The second annual Lumpia Fest took the Upper West Side by storm on Sunday, October 9, as food enthusiasts and competitive eaters gathered to celebrate this iconic Filipino dish. The highlight of the festival was an intense lumpia-eating contest, where participants vied for the coveted $1,000 prize.
Last year’s champion, Wayne Algenio, returned with determination to defend his title against a diverse field of contenders. Among the seven participants who took on the challenge, three were non-Filipinos, and remarkably, two of them had never tasted lumpia before.
To add to the excitement, three audience volunteers — Winwin, Stephen, and Josh — joined the contest when some registered participants failed to appear. With only 10 minutes on the clock, contestants devoured as many lumpias as they could.
As the dust settled, it became evident that some had a keener appetite for lumpia than others. The volunteer trio ate the lowest number, with Stephen consuming 13 lumpia, Josh managing 22, and Winwin leading the pack with 24. Mohammad and Andrew demonstrated their competitive eating prowess, devouring 104 and 147 lumpias respectively.
The defending champion Wayne Algenio, despite a valiant effort, fell short of reclaiming his crown by managing to consume 132 lumpia.
The ultimate victory went to a competitive eater Dan “Killer” Kennedy, who participated in his first-ever lumpia-eating contest. Remarkably, Kennedy devoured a staggering 184 pieces of lumpia, securing the prize and the bragging rights for the Lumpia King title.
Reflecting on his victory, Kennedy shared his strategy, emphasizing the importance of staying hydrated, stretching, and maintaining a relaxed demeanor during the competition. That, and “stay loose and have some fun, entertain the crowd and eat until you can’t eat no more.” As a seasoned competitive eater, he noted that such wins were rare and cherished, given the stiff competition in the field.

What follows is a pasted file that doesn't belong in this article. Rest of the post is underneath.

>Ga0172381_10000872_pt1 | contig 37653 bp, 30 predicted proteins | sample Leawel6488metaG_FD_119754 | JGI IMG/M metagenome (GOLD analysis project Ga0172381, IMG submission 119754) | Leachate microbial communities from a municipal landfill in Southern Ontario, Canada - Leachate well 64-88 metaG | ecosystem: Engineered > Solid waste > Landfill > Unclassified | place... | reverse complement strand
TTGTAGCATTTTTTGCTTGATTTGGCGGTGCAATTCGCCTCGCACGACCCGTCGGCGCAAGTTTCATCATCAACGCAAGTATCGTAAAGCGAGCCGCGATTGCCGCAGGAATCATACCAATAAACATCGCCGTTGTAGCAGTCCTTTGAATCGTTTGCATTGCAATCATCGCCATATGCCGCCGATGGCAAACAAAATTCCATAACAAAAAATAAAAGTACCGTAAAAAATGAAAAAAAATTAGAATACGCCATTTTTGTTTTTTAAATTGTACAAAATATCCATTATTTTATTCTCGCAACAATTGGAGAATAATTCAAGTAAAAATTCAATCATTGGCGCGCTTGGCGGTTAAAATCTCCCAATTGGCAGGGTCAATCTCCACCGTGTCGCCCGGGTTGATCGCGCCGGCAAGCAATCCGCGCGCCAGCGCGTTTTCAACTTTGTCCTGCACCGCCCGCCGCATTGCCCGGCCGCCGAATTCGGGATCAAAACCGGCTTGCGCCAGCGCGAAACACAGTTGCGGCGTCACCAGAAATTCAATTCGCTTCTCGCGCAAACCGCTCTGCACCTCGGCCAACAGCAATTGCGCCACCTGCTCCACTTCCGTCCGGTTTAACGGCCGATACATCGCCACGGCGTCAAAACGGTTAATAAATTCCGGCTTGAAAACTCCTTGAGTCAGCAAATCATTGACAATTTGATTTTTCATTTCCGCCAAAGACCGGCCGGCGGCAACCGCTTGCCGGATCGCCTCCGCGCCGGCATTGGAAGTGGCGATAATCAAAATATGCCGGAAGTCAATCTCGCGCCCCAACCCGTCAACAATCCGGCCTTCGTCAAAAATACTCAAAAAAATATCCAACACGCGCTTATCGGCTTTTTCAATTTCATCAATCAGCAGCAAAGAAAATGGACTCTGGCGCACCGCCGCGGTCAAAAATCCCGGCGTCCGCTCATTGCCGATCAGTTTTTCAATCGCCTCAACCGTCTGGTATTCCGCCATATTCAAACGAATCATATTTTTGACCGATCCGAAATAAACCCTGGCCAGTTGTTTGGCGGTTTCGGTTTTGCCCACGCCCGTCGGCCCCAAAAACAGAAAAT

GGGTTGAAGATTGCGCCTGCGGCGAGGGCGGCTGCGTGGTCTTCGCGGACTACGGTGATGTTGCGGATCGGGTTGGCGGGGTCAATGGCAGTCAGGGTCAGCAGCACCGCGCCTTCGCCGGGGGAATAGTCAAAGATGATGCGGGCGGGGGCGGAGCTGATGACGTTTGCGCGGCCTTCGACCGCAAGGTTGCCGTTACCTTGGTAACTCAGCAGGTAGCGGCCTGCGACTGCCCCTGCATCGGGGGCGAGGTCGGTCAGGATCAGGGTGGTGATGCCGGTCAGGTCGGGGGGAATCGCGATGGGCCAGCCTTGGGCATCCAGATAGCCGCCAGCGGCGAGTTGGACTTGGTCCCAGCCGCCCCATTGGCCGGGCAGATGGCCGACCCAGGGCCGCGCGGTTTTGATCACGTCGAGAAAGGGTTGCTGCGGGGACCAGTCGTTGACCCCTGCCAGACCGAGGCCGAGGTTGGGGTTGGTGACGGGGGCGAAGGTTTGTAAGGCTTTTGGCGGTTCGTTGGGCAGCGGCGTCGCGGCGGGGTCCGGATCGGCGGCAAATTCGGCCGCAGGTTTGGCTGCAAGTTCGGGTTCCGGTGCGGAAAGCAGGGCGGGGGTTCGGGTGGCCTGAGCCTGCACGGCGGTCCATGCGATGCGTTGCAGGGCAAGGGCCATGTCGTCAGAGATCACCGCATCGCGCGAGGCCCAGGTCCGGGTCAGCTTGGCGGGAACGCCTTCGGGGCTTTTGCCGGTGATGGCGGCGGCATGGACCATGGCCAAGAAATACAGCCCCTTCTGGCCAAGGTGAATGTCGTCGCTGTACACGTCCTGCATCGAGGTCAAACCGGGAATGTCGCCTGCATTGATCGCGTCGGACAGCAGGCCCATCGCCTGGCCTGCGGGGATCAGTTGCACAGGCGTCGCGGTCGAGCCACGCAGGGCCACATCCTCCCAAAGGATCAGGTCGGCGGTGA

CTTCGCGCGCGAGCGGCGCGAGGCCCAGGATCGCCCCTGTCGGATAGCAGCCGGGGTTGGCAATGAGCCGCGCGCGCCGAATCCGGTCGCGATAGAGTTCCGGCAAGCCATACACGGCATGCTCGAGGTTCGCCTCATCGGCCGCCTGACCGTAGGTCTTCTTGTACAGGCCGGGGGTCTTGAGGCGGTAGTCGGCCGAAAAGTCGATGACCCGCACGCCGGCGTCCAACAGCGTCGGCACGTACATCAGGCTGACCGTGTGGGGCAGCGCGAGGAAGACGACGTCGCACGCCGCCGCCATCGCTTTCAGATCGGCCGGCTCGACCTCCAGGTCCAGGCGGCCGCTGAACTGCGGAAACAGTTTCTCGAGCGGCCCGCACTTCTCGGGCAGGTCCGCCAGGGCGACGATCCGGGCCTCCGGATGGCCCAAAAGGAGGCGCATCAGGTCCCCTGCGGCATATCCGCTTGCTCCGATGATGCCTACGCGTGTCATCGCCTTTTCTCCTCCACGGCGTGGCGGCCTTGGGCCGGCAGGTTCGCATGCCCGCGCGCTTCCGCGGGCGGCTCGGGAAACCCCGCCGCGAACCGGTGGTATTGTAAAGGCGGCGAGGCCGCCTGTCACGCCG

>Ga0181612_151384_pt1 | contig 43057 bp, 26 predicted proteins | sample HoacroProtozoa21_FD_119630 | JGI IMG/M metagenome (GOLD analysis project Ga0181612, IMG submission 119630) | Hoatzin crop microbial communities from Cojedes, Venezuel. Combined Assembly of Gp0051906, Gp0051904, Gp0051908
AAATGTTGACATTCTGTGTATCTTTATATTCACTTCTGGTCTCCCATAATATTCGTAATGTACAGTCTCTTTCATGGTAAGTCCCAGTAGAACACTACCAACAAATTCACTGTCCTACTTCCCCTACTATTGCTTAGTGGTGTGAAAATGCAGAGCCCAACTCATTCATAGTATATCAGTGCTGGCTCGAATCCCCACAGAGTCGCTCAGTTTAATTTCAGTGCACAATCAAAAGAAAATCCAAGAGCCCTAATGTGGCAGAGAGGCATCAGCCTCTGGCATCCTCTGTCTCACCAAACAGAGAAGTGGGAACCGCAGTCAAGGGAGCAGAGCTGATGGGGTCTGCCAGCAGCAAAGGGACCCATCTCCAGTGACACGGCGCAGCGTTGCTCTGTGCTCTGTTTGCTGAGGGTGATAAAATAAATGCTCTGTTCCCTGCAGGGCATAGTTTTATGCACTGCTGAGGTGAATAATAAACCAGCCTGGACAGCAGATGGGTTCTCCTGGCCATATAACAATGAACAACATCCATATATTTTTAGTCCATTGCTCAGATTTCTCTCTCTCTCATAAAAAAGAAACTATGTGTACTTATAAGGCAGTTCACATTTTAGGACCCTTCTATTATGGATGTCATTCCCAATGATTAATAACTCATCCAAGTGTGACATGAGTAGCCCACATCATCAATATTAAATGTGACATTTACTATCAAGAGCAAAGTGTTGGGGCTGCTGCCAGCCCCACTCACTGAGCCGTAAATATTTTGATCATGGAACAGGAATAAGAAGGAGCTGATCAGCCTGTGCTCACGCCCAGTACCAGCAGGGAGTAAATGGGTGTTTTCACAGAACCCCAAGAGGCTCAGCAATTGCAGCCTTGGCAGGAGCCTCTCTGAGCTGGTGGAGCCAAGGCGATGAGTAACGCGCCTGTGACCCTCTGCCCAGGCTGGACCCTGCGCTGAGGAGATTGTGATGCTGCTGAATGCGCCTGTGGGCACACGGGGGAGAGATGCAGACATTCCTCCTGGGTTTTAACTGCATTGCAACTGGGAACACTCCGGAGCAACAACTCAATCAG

“The first ones that came out were a little cold, they’ve been sitting there for a while and then they started bringing out fresher ones and it got faster so I think we really picked up the pace near the end of the contest,” he told the Asian Journal.
Kennedy’s next gastronomic feat? A donut-eating showdown, showcasing his insatiable drive for victory as he journeys to yet another competition. This formidable competitive eater recently garnered attention in a Philadelphia Eagles video where he devoured an Eagles lineman’s daily fare. In less than ten minutes, Kennedy tackled two 12-ounce ribeye steaks, five scrambled eggs, one avocado, three sausage links, three Greek yogurts, one sweet potato, one baked potato, two protein shakes, two orange juices, and a “mjonster mash” bowl (featuring rice, ground beef, and seasoning).
Lumpia, a beloved Filipino dish, is characterized by its thin pastry skin, filled with ground pork, minced onions, carrots, and seasonings such as salt and ground black pepper. It is deep-fried and served as a popular snack or appetizer in Filipino cuisine.
The popularity of lumpia-eating contests is on the rise in the United States, particularly in areas with significant Filipino communities. These contests showcase not only the deliciousness of lumpia but also the competitive spirit and camaraderie within the Filipino-American community.
The Lumpia Fest in New York City was just one example of the growing trend, joining a list of other events nationwide celebrating this Filipino culinary delight. From Houston to California, lumpia-eating contests are bringing communities together to enjoy the thrill of competition and the delicious taste of lumpia.
Amid intense competition at Lumpia Fest in NYC, the event served as a fun celebration of Filipino culture and an exhibition of remarkable competitive eating skills, epitomized by Dan “Killer” Kennedy and the rest of the competitors. The organizers of Philippines Fest hope that with lumpia’s continued rising popularity in the United States, the future holds exciting culinary and eating challenges. n